Morupisi has joined a list of prominent figures that served in the previous administration and who have been accused of corruption during their tenure in office. While others have been emerging victorious, Morupisi is yet to find that luck. The High Court recently dismissed his no case to answer application.
United States President, Joe Biden, is faced with a decision to make relating to the Covid-19 vaccine intellectual property after 175 former world leaders and Nobel laurates joined the campaign urging the US to take “urgent action” to suspend intellectual property rights for Covid-19 vaccines to help boost global inoculation rates.
According to the world leaders, doing so would allow developing countries to make their own copies of the vaccines that have been developed by pharmaceutical companies without fear of being sued for intellectual property infringements.
“A WTO waiver is a vital and necessary step to bringing an end to this pandemic. It must be combined with ensuring vaccine know-how and technology is shared openly,” the signatories, comprising more than 100 Nobel prize-winners and over 70 former world leaders, wrote in a letter to US President Joe Biden, according to Financial Times.
A measure to allow countries to temporarily override patent rights for Covid related medical products was proposed at the World Trade Organization by India and South Africa in October, and has since been backed by nearly 60 countries.
Former leaders who signed the letter included Gordon Brown, former UK Prime Minister; François Hollande, former French President; Mikhail Gorbachev, former President of the USSR; and Yves Leterme, former Belgian Prime Minister.
In their official communication, South Africa and India said: “As new diagnostics, therapeutics and vaccines for Covid-19 are developed, there are significant concerns [about] how these will be made available promptly, in sufficient quantities and at affordable prices to meet global demand.”
While developed countries have been able to secure enough vaccine to inoculate their citizens, developing countries such as Botswana are struggling to source enough to swiftly vaccine their citizens, something which world leaders believe it would work against global recovery therefore proving counter-productive.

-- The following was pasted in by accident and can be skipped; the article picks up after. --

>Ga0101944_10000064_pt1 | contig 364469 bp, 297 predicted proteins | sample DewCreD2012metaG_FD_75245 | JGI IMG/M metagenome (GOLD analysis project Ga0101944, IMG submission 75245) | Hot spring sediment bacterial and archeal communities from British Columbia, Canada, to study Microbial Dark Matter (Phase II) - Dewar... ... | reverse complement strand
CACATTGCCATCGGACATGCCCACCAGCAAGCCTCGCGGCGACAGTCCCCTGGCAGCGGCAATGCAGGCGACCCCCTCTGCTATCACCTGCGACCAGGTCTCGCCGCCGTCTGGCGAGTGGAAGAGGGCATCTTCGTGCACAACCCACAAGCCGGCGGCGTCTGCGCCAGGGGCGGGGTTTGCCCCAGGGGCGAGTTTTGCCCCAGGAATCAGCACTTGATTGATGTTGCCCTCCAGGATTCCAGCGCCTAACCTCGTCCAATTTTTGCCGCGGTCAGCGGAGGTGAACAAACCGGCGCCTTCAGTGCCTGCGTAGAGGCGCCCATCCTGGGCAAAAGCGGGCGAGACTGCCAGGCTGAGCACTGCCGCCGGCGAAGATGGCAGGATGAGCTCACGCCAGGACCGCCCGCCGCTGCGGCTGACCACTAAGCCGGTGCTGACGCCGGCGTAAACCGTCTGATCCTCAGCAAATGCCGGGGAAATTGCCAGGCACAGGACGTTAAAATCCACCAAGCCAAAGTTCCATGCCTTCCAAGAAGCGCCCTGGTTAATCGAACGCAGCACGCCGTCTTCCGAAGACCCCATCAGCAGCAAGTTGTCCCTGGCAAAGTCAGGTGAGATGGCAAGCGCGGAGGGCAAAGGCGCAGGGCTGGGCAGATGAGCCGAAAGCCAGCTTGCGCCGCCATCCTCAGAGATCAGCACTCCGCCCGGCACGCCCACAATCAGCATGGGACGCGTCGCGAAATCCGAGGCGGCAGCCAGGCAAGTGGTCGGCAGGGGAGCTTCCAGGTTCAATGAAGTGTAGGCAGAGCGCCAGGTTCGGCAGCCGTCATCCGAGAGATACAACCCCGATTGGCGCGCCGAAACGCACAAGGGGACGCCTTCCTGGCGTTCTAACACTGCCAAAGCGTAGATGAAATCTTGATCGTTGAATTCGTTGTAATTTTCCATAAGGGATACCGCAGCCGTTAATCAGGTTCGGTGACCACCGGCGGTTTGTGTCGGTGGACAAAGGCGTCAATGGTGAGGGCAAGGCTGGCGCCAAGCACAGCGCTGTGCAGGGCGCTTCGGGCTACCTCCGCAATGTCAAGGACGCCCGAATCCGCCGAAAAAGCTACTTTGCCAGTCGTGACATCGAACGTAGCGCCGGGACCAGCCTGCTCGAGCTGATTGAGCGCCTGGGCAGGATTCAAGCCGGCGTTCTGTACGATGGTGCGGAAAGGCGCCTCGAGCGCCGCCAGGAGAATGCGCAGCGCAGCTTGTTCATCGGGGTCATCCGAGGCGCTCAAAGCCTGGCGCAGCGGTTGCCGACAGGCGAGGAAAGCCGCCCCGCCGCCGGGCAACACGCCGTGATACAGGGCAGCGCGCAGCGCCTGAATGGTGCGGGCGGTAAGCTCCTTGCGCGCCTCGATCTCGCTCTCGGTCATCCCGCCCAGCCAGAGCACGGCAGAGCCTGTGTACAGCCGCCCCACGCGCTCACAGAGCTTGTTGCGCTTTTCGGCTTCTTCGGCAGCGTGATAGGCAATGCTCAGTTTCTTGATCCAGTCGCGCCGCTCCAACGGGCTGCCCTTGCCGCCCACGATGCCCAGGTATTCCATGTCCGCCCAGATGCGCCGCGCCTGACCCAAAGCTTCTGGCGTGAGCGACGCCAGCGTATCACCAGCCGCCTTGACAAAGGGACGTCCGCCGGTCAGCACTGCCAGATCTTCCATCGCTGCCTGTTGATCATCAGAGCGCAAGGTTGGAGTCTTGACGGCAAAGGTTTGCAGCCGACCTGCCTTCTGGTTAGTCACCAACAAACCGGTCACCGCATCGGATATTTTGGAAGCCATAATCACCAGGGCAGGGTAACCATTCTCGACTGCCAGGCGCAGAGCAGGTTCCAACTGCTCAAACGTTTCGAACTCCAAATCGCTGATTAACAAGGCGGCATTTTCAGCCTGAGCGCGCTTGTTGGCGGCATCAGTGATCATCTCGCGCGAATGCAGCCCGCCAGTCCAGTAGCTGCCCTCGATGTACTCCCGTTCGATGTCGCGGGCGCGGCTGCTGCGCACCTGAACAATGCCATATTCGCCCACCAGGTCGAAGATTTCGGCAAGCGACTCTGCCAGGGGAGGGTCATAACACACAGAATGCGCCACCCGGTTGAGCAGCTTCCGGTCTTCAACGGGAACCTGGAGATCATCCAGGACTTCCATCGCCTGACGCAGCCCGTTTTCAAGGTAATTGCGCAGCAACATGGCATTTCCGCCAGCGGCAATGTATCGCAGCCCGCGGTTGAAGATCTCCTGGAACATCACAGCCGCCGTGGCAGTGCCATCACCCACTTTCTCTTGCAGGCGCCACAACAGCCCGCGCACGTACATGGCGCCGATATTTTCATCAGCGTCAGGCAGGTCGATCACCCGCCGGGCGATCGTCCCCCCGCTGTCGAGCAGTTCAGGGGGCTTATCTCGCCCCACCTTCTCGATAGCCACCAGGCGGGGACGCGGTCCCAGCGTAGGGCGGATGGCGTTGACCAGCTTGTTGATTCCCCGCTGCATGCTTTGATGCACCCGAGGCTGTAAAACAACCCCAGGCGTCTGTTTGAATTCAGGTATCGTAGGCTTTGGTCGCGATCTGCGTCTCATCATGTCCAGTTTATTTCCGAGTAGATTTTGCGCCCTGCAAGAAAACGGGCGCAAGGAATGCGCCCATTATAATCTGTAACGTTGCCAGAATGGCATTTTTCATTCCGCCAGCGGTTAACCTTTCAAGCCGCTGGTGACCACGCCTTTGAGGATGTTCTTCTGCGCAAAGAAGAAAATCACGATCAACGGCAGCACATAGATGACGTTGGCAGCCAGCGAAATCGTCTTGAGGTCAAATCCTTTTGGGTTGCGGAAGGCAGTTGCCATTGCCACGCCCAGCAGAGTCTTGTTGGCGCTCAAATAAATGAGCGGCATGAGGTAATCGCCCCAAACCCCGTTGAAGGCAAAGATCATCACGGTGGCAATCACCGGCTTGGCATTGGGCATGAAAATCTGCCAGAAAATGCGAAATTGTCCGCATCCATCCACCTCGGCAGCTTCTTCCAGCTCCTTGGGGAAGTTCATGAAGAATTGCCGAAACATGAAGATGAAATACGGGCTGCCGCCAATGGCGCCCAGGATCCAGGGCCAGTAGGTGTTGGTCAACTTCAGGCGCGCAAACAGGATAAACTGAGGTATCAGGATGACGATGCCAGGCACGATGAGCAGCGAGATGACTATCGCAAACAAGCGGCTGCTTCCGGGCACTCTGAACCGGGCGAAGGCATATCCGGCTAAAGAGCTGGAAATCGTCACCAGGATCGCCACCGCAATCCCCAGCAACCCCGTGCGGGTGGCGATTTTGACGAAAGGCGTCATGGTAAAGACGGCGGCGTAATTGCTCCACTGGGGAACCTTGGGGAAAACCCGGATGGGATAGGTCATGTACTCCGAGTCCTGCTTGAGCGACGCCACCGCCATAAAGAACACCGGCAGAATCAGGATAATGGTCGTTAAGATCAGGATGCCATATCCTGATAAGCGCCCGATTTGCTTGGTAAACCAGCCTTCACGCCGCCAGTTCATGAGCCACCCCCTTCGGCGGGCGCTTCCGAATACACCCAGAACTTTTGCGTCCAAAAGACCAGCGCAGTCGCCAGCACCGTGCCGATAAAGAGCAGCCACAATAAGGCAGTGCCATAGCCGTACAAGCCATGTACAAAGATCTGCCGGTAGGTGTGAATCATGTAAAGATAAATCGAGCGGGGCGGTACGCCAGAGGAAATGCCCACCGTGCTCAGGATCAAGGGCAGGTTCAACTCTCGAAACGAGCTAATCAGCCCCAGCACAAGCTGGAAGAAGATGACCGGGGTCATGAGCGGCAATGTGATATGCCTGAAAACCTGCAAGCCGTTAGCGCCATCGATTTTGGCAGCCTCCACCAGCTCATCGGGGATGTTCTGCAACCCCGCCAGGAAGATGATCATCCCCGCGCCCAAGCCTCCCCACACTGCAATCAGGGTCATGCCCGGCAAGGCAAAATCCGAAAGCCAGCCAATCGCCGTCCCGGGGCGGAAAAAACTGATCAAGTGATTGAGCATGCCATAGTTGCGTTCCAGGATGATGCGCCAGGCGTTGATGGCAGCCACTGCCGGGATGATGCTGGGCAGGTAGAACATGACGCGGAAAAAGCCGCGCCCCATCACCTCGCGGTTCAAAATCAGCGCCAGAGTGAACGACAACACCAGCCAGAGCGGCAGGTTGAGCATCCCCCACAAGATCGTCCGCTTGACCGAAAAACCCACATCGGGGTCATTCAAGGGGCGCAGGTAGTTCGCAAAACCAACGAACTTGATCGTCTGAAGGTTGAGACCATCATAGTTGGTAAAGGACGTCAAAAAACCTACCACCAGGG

Since the availability of vaccines, Botswana has been able to secure only 60 000 doses of vaccines, 30 000 as donation as from the Indian government, while the other 30 000 was sourced through COVAX facility. Canada, has pre-ordered vaccines in surplus and it will be able to vaccinate each of its citizens six times over. In the UK and US, it is four vaccines per person; and two each in the EU and Australia.
For vaccines produced in Europe, developing countries are forced to pay double what European countries are paying, making it more expensive for already financially struggling economies. European countries however justify the price of vaccines and that they deserve to buy them cheap since they contributed in their development.
It is evident that vaccines cannot be made available immediately to all countries worldwide with wealthy economies being the only success story in that regard, something that has been referred to as a “catastrophic moral failure”, head of the World Health Organisation (WHO), Tedros Adhanom Ghebreyesus.
The challenge facing developing countries is not only the price, but also the capacity of vaccine manufactures to be able to do so to meet global demand within a short time. The proposal for a patent waiver by India and South Africa has been rejected by developed countries, known for hosting the world leading pharmaceutical companies such US, European Union, the United Kingdom, and Switzerland.
According to the Financial Times, US business groups including pharmaceutical industry representatives, have urged Biden to resist supporting a waiver to IP rules at the WTO, arguing that the proposal led by India and South Africa was too “vague” and “broad”.
The individuals who signed the letter, including Nobel laureates in economics as well as from across the arts and sciences, warned that inequitable vaccine access would impact the global economy and prevent it from recovering.
“The world saw unprecedented development of safe and effective vaccines, in major part thanks to US public investment,” the group wrote. “We all welcome that vaccination rollout in the US and many wealthier countries is bringing hope to their citizens.”
“Yet for the majority of the world that same hope is yet to be seen. New waves of suffering are now rising across the globe. Our global economy cannot rebuild if it remains vulnerable to this virus.” The group warned that fully enforcing IP was “self-defeating for the US” as it hindered global vaccination efforts. “Given artificial global supply shortages, the US economy already risks losing $1.3tn in gross domestic product this year.”